On your mark, get set, go!
First, hurtle through a narrow ball of fire. Faster. Next, spell your mother’s maiden name – backwards. Next, stand on one foot, rub your stomach, and pat your head at the same time. Finished? Now you can cast your vote.
If you think that completing an obstacle course to cast a vote is ridiculous, you’re not alone. However, throughout history, the United States has put multiple barriers in the way of casting a ballot. Previously, literacy tests, and poll taxes served as a disincentive to vote. Currently, the recently passed Pennsylvania voter identification law quiets the voting voice of the lower class, young and elderly.
In March 2012, the Pennsylvania House of Representatives approved House Bill 934, with a 104–88 vote. The law requires all voters to present photo identification at all voting polls. If a voter is without ID, they may cast a ballot if they present election officials with an acceptable ID within six days.
The voter ID law emphasizes how history repeats itself. This nation has a long history of voting deterrents. During the late 1800s, Southern states implemented poll taxes and literacy taxes to restrict the votes of African-Americans.
The voter ID law will cause the same restrictions. According to the Brennan Center for Justice, approximately 12 percent of the country’s eligible voters may not have a government-issued photo ID, with an even higher percentage for students, seniors and minorities.
Because the law states that IDs must have an expiration date, many college students’ ID cards are unacceptable. Under this law, a Temple Owl Card is unacceptable.
Pennsylvania college students aren’t the only ones in this situation. Similar issues are occurring across the U.S. After Texas state legislators cut student IDs from the list of acceptable voter identifications last May, some college students were left without proper identification.
Not only are students hurt by this legislation, but the elderly are also targeted. According to political science professor Carol Jenkins, these are the most obviously targeted group.
“Many no longer drive, and their lack of mobility restricts them for traveling to state offices, standing in line, filling out the paperwork et cetera to get the ID,” Jenkins said. “The African-American elderly will be particularly impacted, since many migrated from the South and cannot produce a birth certificate. Older people vote in high numbers, so this bill will suppress the voter turnout.”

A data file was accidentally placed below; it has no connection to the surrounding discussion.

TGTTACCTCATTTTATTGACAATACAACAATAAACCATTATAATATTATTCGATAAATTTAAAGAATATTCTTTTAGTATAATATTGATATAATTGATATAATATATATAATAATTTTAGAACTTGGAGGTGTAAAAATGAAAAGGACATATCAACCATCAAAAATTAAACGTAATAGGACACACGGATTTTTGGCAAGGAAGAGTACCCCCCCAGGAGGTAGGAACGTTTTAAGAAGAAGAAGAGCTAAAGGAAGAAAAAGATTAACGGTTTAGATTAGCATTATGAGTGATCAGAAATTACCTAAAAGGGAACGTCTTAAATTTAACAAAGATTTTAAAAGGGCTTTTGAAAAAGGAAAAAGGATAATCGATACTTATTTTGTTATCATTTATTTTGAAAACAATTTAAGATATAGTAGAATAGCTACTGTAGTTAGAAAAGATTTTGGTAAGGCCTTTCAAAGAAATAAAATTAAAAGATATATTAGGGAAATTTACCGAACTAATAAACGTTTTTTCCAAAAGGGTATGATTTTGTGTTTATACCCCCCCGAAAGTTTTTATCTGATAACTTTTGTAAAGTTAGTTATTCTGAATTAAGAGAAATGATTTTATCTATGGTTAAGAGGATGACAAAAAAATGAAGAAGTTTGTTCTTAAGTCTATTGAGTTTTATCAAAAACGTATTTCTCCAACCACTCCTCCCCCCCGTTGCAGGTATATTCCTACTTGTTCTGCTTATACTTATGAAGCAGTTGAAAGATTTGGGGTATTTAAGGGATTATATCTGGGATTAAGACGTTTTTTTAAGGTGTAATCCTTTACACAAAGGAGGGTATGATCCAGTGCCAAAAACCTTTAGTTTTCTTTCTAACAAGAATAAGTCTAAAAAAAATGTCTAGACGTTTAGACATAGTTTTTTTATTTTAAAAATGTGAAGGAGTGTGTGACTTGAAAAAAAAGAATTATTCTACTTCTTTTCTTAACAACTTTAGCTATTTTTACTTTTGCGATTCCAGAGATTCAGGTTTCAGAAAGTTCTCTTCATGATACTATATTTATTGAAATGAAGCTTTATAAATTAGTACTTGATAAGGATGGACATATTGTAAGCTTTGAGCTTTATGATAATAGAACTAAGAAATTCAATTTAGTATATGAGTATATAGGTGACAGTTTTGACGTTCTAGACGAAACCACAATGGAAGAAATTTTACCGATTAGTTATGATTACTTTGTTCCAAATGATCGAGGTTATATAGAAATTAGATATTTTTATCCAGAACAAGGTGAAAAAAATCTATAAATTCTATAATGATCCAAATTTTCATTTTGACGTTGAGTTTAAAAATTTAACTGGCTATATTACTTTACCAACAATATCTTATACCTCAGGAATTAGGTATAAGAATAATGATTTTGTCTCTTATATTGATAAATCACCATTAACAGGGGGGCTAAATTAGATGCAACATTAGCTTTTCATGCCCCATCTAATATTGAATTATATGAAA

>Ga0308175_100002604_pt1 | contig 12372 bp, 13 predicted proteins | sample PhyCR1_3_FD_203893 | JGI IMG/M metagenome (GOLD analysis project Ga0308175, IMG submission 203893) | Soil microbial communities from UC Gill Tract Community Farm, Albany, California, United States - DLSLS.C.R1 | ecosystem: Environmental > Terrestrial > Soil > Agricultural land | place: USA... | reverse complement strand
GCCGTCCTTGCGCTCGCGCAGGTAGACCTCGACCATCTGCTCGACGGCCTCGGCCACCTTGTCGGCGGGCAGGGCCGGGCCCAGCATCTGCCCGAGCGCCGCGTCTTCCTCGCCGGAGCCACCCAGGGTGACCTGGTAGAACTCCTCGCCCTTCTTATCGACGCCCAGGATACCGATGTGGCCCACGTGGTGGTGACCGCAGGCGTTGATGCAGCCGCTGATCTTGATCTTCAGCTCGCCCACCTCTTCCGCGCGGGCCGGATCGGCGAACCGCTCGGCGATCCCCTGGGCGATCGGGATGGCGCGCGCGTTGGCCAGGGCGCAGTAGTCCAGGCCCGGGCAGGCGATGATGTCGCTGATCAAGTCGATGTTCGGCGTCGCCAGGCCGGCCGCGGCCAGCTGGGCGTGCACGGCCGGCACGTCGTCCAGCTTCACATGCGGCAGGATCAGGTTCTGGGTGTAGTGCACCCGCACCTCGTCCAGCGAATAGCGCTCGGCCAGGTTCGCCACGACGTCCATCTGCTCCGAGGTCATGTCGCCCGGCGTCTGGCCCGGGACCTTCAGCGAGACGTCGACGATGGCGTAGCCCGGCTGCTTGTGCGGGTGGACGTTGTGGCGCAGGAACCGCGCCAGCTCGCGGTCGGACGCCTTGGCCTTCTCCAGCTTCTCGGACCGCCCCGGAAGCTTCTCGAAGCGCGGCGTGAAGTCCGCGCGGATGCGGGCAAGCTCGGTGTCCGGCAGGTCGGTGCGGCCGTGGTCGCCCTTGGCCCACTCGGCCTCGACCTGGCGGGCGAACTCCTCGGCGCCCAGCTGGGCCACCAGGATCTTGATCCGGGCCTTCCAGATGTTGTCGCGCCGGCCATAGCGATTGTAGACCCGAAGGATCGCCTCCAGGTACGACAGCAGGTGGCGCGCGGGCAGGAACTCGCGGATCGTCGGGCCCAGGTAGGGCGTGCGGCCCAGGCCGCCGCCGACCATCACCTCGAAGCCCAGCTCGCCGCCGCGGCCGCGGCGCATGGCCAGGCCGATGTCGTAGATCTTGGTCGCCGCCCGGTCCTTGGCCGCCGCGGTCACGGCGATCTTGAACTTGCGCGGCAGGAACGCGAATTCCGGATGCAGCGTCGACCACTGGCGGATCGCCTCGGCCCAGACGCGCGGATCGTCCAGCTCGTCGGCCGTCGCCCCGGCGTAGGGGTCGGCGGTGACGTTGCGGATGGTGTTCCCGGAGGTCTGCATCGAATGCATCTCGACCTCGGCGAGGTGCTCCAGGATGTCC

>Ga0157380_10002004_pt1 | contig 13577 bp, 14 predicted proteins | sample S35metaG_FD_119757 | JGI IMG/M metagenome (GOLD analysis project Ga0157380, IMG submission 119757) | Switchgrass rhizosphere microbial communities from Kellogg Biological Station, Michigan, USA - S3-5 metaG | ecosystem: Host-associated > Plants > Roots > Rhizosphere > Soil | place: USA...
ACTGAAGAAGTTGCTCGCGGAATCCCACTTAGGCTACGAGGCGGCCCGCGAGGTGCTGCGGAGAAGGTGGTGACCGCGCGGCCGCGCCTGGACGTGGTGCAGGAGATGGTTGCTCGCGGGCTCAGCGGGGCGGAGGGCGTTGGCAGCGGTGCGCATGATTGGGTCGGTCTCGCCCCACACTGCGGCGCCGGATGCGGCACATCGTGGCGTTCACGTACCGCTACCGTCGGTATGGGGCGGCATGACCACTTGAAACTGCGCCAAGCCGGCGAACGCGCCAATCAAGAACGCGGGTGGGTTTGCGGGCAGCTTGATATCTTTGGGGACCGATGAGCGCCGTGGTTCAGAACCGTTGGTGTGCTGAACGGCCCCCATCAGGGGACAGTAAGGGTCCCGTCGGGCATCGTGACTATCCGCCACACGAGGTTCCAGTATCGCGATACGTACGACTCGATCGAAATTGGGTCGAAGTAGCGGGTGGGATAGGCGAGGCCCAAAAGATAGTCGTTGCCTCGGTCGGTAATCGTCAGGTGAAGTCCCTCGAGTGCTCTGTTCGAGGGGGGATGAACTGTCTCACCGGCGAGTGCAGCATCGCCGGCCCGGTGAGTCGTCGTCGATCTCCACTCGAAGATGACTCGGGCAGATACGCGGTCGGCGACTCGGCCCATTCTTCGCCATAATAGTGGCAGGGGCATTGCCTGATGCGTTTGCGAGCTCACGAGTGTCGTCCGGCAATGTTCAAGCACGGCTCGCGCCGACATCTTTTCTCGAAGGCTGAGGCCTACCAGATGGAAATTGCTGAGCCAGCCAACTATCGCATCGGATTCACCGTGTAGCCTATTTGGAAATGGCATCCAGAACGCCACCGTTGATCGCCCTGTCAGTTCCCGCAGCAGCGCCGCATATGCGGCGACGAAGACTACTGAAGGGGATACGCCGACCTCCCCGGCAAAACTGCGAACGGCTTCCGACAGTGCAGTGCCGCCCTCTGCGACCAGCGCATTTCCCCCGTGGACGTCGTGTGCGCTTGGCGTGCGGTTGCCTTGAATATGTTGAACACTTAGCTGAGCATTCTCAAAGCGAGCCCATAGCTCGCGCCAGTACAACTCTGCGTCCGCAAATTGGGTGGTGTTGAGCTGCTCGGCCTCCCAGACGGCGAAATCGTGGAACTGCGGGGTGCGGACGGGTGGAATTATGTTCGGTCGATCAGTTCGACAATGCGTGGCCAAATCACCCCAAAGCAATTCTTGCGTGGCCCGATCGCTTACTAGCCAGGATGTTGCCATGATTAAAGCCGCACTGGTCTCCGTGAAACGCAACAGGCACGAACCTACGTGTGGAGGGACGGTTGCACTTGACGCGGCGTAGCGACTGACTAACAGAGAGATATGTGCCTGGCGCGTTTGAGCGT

Supporters of the bill, mostly republicans, have claimed that it will solve “voter fraud.” However, there is essentially no fraud to solve. According to 2006 Brennan Center for Justice, voter fraud happens approximately 0.0009 percent of the time. Additionally, the study found “no documented trend of individuals voting multiple times, voting as someone else, or voting despite knowing that they are ineligible”.
The Brennan Center for Justice also addressed whether such photo ID policies deter voter fraud, “The only misconduct that photo ID addresses is the kind of voter fraud that happens as infrequently as death by lightning.”
In reality, the “problem” that the voter ID law is solving is the democratic vote.
Currently, republicans have initiated voting ID bills in 32 states. The Brennan Center for Justice reports that the states with new voting laws make up 185 electoral votes or two-thirds of the necessary total to win the presidency. Within the Brennan Center for Justice’s Policy Brief, the deputy director of the Brennan Center for Justice’s Democracy Program, Lawrence Norden, labeled the laws as “a state-based assault on voting.”
Across the country, democrats, civil liberties groups, labor unions, the American Civil Liberties Union and the National Advancement for the Advancement of Colored People are challenging these bills.
Unfortunately, until these groups meet success, ID checks at ballots will take place during upcoming elections. Hopefully, these groups will manage to secure proper identification so that we don’t lose their voice as we did in past generations.
Emily DiCicco can be reached at firstname.lastname@example.org.